D. A. Pennebaker, Chris Hegedus
In 1971, Norman Mailer, fresh from the controversy over his essay “The Prisoner of Sex” and the backlash it received from leaders of the women’s movement, convened with four prominent feminist thinkers and activists—Jacqueline Ceballos, Germaine Greer, Jill Johnston, and Diana Trilling—at Manhattan’s Town Hall for a zeitgeist-defining battle of wills and wits. Part intellectual death match, part three-ring circus, the often raucous proceedings were captured with crackling, fly-on-the-wall immediacy by documentary greats D. A. Pennebaker and Chris Hegedus, who condensed the three-hour affair into this briskly entertaining snapshot of a singular cultural moment. Heady, heated, and hilarious, Town Bloody Hall is a dazzling display of feminist firepower courtesy of some of the most influential figures of the era, with Mailer relishing his role as the pugnacious provocateur at the center of it all.
This widely acclaimed film from Soviet director Elem Klimov is a stunning, senses-shattering plunge into the dehumanizing horrors of war. As Nazi forces encroach on his small village in present-day Belarus, teenage Flyora (Aleksei Kravchenko, in one of the screen’s most searing depictions of anguish since Renée Falconetti’s Joan of Arc) eagerly joins the Soviet resistance.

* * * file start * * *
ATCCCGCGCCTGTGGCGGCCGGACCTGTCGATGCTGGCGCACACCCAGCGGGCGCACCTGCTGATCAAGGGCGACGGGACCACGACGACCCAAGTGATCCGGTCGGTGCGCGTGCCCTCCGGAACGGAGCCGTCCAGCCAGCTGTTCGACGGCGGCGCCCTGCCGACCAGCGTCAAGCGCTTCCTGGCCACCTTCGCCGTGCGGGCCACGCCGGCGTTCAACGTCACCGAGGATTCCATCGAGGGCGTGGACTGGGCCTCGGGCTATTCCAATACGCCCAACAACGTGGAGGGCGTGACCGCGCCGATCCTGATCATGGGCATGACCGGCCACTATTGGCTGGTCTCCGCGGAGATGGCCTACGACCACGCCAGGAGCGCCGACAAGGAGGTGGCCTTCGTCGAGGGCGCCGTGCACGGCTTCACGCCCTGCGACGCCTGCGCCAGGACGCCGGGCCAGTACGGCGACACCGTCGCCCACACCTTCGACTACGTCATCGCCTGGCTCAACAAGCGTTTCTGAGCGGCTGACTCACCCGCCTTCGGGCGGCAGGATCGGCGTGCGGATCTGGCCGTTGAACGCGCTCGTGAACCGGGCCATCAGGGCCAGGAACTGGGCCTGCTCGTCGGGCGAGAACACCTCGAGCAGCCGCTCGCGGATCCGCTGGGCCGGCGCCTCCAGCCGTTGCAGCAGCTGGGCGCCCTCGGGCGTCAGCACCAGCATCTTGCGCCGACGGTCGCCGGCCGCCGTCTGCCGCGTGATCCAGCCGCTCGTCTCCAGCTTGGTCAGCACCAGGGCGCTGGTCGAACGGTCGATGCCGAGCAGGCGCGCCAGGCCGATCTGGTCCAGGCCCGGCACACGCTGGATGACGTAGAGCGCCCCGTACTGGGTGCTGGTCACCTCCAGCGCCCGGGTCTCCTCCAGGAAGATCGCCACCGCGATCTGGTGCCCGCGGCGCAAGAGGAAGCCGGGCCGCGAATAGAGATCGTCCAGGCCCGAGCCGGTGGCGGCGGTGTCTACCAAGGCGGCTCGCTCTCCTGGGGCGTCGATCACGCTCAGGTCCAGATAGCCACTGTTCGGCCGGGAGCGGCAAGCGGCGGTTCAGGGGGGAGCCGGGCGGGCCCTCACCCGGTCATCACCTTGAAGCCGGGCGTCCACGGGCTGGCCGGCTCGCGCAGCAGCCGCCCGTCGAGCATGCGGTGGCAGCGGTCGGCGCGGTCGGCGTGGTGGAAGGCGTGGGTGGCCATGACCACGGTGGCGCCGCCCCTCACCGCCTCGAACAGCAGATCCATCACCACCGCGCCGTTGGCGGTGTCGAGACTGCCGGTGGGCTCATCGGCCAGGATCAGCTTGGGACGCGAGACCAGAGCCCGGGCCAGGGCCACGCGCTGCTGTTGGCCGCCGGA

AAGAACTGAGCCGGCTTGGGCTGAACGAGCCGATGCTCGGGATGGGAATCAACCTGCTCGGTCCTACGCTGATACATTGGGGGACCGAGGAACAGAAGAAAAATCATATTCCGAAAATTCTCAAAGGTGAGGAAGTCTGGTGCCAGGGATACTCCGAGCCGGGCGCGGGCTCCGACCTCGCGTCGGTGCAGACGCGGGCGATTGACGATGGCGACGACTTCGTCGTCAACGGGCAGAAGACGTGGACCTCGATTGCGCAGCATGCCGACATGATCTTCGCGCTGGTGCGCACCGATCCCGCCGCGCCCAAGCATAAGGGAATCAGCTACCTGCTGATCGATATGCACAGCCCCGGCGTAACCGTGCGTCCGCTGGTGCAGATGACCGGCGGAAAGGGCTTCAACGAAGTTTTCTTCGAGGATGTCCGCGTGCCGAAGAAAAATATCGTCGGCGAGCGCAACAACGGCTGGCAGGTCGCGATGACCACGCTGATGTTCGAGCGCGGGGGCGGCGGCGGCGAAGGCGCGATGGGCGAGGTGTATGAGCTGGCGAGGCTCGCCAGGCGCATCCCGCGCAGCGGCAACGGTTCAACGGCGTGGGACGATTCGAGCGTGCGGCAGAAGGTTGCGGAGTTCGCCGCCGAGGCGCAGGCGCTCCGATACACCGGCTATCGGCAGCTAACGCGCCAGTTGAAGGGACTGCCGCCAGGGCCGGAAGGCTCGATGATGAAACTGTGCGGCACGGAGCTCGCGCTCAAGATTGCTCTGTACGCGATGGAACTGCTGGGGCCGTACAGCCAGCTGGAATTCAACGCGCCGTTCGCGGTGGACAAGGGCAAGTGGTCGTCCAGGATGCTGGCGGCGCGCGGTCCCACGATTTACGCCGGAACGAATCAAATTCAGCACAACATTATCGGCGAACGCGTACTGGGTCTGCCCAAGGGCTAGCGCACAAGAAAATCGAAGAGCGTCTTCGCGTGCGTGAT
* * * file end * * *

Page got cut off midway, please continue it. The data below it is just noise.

DCP, Blu-ray, DVD
Mathieu Kassovitz took the film world by storm with La haine, a gritty, unsettling, and visually explosive look at the racial and cultural volatility in modern-day France, specifically the low-income banlieue districts on Paris’s outskirts.
DCP, 35 mm, Blu-ray, DVD